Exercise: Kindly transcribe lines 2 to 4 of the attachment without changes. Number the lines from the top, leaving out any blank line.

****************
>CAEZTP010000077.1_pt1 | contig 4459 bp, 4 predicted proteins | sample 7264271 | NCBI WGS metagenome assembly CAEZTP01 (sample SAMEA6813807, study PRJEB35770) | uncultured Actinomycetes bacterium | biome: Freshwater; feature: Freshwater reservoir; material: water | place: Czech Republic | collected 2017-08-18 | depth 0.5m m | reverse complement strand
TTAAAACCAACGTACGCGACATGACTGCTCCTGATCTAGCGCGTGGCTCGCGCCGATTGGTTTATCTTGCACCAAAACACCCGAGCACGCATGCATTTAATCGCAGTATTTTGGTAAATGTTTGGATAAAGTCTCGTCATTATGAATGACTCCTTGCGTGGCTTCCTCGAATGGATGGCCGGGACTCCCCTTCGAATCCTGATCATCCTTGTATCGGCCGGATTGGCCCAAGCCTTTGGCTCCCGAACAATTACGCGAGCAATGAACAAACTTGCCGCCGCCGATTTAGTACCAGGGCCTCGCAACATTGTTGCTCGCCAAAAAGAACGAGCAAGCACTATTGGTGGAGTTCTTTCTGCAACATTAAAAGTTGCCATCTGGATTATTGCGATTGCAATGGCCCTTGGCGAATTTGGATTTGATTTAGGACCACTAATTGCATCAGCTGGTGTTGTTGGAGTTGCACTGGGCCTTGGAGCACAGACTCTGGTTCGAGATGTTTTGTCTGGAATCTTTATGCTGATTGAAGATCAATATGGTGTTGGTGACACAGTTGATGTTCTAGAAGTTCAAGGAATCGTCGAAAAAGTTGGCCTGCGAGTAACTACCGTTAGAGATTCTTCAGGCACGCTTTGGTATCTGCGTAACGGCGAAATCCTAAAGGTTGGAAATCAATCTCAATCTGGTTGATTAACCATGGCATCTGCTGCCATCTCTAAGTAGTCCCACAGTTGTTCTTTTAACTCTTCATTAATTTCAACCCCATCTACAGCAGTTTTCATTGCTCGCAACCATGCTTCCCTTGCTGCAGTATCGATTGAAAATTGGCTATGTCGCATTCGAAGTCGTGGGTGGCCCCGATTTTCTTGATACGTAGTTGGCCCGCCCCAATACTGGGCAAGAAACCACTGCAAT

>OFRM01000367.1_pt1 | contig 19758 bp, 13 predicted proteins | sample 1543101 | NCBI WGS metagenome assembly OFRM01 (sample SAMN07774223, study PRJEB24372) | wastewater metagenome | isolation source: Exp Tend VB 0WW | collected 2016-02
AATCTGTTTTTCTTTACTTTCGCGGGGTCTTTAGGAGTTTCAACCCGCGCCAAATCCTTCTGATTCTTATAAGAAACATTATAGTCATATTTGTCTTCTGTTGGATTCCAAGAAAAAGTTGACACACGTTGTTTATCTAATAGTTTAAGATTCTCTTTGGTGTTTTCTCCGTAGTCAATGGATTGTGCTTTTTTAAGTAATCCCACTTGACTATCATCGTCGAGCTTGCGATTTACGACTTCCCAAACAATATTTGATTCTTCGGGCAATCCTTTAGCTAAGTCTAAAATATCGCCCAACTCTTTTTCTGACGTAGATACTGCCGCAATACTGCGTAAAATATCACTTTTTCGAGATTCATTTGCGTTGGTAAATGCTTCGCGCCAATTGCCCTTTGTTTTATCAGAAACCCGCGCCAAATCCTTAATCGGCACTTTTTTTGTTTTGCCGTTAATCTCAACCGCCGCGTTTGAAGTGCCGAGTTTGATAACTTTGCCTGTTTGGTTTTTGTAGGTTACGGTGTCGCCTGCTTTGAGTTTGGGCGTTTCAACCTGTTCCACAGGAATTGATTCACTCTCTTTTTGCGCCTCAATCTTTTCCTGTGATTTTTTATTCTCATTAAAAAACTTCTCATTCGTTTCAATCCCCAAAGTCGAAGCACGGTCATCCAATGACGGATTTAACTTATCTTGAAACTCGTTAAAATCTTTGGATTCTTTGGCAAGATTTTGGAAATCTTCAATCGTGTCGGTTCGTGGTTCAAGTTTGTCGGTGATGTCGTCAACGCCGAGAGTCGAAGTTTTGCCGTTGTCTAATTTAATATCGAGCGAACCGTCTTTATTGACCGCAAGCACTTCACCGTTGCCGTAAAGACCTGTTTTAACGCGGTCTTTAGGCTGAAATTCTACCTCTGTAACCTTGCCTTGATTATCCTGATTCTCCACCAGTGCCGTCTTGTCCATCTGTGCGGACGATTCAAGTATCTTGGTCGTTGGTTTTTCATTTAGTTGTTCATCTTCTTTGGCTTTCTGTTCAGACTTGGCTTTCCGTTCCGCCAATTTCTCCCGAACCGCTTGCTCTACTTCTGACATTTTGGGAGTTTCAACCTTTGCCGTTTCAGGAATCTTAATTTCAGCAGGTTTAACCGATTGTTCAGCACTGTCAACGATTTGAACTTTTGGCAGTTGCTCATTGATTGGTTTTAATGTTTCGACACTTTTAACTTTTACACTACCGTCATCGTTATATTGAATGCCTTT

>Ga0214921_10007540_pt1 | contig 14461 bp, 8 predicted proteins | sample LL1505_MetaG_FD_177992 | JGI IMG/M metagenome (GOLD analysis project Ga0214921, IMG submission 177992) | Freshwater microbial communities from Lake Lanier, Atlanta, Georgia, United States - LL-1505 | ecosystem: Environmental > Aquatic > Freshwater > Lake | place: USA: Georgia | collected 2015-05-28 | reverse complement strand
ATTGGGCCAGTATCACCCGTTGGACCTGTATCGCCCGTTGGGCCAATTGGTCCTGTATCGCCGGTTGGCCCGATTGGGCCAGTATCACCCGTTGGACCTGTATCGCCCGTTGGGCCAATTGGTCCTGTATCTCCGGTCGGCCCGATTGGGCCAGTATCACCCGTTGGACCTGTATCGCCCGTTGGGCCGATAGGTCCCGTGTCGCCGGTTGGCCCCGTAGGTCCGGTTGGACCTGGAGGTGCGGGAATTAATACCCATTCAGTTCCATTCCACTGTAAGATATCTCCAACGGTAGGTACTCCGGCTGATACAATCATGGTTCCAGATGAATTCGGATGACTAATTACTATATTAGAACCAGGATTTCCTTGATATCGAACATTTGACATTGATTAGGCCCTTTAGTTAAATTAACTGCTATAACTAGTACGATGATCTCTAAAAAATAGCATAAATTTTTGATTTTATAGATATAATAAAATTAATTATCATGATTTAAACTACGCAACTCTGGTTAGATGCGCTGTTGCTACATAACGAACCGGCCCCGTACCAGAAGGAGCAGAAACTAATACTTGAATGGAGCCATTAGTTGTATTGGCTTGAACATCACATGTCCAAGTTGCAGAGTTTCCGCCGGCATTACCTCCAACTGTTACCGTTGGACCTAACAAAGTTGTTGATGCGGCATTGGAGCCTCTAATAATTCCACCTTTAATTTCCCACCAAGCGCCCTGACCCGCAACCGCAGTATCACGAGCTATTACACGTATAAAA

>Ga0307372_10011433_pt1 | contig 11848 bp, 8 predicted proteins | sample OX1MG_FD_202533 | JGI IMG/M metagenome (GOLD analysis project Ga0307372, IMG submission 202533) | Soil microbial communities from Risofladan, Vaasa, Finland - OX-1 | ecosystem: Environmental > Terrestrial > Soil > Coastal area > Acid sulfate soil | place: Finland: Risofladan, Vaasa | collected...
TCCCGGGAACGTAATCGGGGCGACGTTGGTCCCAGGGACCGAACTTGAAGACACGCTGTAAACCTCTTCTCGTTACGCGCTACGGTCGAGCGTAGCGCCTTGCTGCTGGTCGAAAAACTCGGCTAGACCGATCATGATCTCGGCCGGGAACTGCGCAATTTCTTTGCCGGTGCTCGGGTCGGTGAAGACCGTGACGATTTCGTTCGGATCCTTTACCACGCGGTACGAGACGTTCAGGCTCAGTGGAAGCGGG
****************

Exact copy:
TTAAAACCAACGTACGCGACATGACTGCTCCTGATCTAGCGCGTGGCTCGCGCCGATTGGTTTATCTTGCACCAAAACACCCGAGCACGCATGCATTTAATCGCAGTATTTTGGTAAATGTTTGGATAAAGTCTCGTCATTATGAATGACTCCTTGCGTGGCTTCCTCGAATGGATGGCCGGGACTCCCCTTCGAATCCTGATCATCCTTGTATCGGCCGGATTGGCCCAAGCCTTTGGCTCCCGAACAATTACGCGAGCAATGAACAAACTTGCCGCCGCCGATTTAGTACCAGGGCCTCGCAACATTGTTGCTCGCCAAAAAGAACGAGCAAGCACTATTGGTGGAGTTCTTTCTGCAACATTAAAAGTTGCCATCTGGATTATTGCGATTGCAATGGCCCTTGGCGAATTTGGATTTGATTTAGGACCACTAATTGCATCAGCTGGTGTTGTTGGAGTTGCACTGGGCCTTGGAGCACAGACTCTGGTTCGAGATGTTTTGTCTGGAATCTTTATGCTGATTGAAGATCAATATGGTGTTGGTGACACAGTTGATGTTCTAGAAGTTCAAGGAATCGTCGAAAAAGTTGGCCTGCGAGTAACTACCGTTAGAGATTCTTCAGGCACGCTTTGGTATCTGCGTAACGGCGAAATCCTAAAGGTTGGAAATCAATCTCAATCTGGTTGATTAACCATGGCATCTGCTGCCATCTCTAAGTAGTCCCACAGTTGTTCTTTTAACTCTTCATTAATTTCAACCCCATCTACAGCAGTTTTCATTGCTCGCAACCATGCTTCCCTTGCTGCAGTATCGATTGAAAATTGGCTATGTCGCATTCGAAGTCGTGGGTGGCCCCGATTTTCTTGATACGTAGTTGGCCCGCCCCAATACTGGGCAAGAAACCACTGCAAT

>OFRM01000367.1_pt1 | contig 19758 bp, 13 predicted proteins | sample 1543101 | NCBI WGS metagenome assembly OFRM01 (sample SAMN07774223, study PRJEB24372) | wastewater metagenome | isolation source: Exp Tend VB 0WW | collected 2016-02
AATCTGTTTTTCTTTACTTTCGCGGGGTCTTTAGGAGTTTCAACCCGCGCCAAATCCTTCTGATTCTTATAAGAAACATTATAGTCATATTTGTCTTCTGTTGGATTCCAAGAAAAAGTTGACACACGTTGTTTATCTAATAGTTTAAGATTCTCTTTGGTGTTTTCTCCGTAGTCAATGGATTGTGCTTTTTTAAGTAATCCCACTTGACTATCATCGTCGAGCTTGCGATTTACGACTTCCCAAACAATATTTGATTCTTCGGGCAATCCTTTAGCTAAGTCTAAAATATCGCCCAACTCTTTTTCTGACGTAGATACTGCCGCAATACTGCGTAAAATATCACTTTTTCGAGATTCATTTGCGTTGGTAAATGCTTCGCGCCAATTGCCCTTTGTTTTATCAGAAACCCGCGCCAAATCCTTAATCGGCACTTTTTTTGTTTTGCCGTTAATCTCAACCGCCGCGTTTGAAGTGCCGAGTTTGATAACTTTGCCTGTTTGGTTTTTGTAGGTTACGGTGTCGCCTGCTTTGAGTTTGGGCGTTTCAACCTGTTCCACAGGAATTGATTCACTCTCTTTTTGCGCCTCAATCTTTTCCTGTGATTTTTTATTCTCATTAAAAAACTTCTCATTCGTTTCAATCCCCAAAGTCGAAGCACGGTCATCCAATGACGGATTTAACTTATCTTGAAACTCGTTAAAATCTTTGGATTCTTTGGCAAGATTTTGGAAATCTTCAATCGTGTCGGTTCGTGGTTCAAGTTTGTCGGTGATGTCGTCAACGCCGAGAGTCGAAGTTTTGCCGTTGTCTAATTTAATATCGAGCGAACCGTCTTTATTGACCGCAAGCACTTCACCGTTGCCGTAAAGACCTGTTTTAACGCGGTCTTTAGGCTGAAATTCTACCTCTGTAACCTTGCCTTGATTATCCTGATTCTCCACCAGTGCCGTCTTGTCCATCTGTGCGGACGATTCAAGTATCTTGGTCGTTGGTTTTTCATTTAGTTGTTCATCTTCTTTGGCTTTCTGTTCAGACTTGGCTTTCCGTTCCGCCAATTTCTCCCGAACCGCTTGCTCTACTTCTGACATTTTGGGAGTTTCAACCTTTGCCGTTTCAGGAATCTTAATTTCAGCAGGTTTAACCGATTGTTCAGCACTGTCAACGATTTGAACTTTTGGCAGTTGCTCATTGATTGGTTTTAATGTTTCGACACTTTTAACTTTTACACTACCGTCATCGTTATATTGAATGCCTTT